President Recep Tayyip Erdogan on Saturday warned Greece it would pay a “heavy price” if it kept on harassing Turkish fighter jets over the Aegean and hinted at military action.
The two uneasy NATO neighbours have long-standing sea and air boundary disputes which lead to near-daily air force patrols and interception missions mostly around Greek islands near Turkey’s coastline.
“Hey Greece, take a look at history. If you go further, you will pay a heavy price,” Erdogan told a packed rally in the Black Sea city of Samsun.
Greece and Turkey have a fraught history going back centuries with disputes over maritime borders and the 1974 division of Cyprus.
Turkey has in recent months complained of what it calls provocative actions by Athens, saying such moves undermine peace efforts.
In one such incident, Ankara said last weekend Greece had used a Russian-made air defence system to harass Turkish jets on a reconnaissance mission in what it termed a “hostile action”.
In his address, Erdogan accused Greece of “attempting to threaten us with S-300s”.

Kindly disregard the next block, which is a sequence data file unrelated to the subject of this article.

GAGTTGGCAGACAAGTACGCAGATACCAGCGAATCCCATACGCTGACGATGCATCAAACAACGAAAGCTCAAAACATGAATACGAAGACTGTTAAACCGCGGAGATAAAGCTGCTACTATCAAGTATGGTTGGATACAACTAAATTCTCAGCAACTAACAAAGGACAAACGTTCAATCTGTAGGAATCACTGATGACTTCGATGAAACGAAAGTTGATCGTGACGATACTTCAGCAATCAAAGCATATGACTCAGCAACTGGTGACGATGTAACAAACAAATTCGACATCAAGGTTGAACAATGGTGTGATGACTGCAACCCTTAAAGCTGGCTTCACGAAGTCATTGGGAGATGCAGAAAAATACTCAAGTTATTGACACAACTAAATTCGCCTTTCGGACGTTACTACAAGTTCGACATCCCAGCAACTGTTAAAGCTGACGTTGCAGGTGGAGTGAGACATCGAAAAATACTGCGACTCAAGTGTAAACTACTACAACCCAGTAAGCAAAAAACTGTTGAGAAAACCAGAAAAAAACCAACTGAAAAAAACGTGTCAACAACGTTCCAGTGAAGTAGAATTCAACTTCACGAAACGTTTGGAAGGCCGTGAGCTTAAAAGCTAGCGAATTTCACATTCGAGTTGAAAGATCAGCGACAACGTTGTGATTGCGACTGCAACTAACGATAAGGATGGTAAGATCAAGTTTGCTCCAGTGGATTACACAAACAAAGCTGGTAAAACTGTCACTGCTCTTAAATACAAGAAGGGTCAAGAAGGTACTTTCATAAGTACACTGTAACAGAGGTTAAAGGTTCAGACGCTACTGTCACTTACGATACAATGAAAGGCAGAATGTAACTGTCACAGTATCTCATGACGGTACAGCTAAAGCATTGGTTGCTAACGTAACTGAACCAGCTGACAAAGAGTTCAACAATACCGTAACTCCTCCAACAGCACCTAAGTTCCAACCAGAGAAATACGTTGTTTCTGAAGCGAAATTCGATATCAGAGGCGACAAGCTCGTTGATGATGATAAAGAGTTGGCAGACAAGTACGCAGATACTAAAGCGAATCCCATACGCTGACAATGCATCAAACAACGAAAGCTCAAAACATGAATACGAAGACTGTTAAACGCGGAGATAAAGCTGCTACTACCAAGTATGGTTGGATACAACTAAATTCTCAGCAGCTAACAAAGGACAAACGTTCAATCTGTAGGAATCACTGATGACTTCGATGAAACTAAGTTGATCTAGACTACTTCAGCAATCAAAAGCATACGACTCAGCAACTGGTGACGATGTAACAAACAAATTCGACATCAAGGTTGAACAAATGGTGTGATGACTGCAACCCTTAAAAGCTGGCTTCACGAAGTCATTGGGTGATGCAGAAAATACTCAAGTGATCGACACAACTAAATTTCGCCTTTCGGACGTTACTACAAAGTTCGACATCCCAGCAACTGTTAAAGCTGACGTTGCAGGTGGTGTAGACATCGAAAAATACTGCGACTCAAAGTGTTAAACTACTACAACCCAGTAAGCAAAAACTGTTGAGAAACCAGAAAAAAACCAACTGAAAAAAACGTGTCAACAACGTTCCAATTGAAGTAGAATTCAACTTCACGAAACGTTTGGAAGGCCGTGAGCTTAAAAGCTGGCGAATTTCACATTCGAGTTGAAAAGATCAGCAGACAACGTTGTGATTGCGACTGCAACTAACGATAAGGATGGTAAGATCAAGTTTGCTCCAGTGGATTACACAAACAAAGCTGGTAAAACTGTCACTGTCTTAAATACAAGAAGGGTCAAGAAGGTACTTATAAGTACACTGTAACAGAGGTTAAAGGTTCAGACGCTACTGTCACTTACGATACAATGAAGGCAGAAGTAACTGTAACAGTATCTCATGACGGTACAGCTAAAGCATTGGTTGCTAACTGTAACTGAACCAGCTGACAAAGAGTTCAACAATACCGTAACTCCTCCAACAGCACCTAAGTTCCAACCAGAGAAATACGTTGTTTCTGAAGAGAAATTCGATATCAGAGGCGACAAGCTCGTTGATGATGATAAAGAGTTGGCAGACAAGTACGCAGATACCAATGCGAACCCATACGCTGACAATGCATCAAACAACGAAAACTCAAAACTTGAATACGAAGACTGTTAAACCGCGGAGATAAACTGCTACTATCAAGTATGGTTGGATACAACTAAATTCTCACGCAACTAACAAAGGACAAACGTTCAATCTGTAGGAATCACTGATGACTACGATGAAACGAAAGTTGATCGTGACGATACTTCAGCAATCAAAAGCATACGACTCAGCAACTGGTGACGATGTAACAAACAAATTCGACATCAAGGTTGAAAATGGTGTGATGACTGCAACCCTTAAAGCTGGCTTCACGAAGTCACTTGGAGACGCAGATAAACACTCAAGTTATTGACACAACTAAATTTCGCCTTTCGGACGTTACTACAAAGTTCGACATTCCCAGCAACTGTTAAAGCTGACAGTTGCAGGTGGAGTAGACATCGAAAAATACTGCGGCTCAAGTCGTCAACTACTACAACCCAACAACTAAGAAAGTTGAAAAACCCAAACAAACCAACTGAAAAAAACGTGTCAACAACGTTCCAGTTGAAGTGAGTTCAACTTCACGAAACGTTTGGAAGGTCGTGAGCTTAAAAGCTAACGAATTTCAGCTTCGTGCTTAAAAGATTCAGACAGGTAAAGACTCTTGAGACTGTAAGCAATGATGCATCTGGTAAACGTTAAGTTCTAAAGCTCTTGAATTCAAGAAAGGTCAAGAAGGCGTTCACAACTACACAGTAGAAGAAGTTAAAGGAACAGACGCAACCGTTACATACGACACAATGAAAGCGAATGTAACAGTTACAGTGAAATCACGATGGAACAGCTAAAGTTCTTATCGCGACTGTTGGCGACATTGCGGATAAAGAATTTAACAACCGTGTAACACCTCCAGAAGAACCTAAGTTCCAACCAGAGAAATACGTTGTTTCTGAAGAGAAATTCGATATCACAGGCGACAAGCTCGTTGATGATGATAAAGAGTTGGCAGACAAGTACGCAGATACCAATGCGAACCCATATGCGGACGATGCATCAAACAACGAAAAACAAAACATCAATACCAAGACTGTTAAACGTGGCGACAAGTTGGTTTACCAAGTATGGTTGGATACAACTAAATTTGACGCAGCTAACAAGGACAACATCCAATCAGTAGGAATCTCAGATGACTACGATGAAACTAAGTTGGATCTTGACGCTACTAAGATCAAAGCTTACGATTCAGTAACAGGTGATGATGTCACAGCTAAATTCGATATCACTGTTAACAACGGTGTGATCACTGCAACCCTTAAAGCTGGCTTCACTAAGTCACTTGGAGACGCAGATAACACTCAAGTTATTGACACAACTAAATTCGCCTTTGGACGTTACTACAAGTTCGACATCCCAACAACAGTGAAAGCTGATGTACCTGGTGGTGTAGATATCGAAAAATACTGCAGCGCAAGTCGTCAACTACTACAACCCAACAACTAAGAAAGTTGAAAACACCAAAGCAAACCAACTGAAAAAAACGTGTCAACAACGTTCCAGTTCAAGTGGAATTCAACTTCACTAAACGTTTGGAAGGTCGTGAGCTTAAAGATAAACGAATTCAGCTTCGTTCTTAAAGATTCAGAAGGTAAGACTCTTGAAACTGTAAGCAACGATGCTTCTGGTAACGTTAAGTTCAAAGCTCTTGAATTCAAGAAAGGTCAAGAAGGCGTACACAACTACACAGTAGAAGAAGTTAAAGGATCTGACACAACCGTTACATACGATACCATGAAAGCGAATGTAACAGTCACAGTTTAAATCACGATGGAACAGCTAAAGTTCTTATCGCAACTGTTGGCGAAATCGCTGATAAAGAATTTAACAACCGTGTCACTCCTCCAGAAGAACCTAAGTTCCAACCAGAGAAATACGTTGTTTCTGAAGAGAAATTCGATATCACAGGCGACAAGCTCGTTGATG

Athens has dismissed the allegations and often accuses Ankara of overflying Greek islands.
Turkey says Greece is stationing troops on islands in the Aegean Sea in violation of peace treaties signed after World Wars I and II.
‘Don’t forget Izmir
An infuriated Erdogan accused Greece of “occupying” the islands.
“We have only one word to tell Greece: Do not forget Izmir (Smyrna in Greek),” Erdogan said, referring to the end of the Greek occupation after Turkish forces entered the city in the Aegean coast in 1922.
“Your occupation of the islands does not bind us,” Erdogan said.
“When the time comes, we will do what’s necessary. As we say, we may come suddenly one night”, using his often-repeated words when he threatens to launch an operation into neigbouring Syria.
In June, Turkish Foreign Minister Mevlut Cavusoglu said Ankara would challenge Greece’s sovereignty over the islands if it continued to send troops there.
The Aegean Sea has a complex geography with over 2,000 islands, most of them Greek.
The two countries came to the brink of a war in the 1990s over a pair of small uninhabited islets known collectively as Kardak in Turkish and Imia in Greek.
Erdogan cut off dialogue with Greece after accusing Greek Prime Minister Kyriakos Mitsotakis of lobbying against US arms sales to his country.
Mitsotakis “no longer exists” for him, he fumed in May.
Greece and Turkey are also competing for US arms.
In June, Greece formalised a request for US-made F-35 fighter jets.
Turkey is negotiating for F-16 purchases after Washington kicked Ankara out of the F-35 programme for taking delivery of an advanced Russian missile defence system in 2019.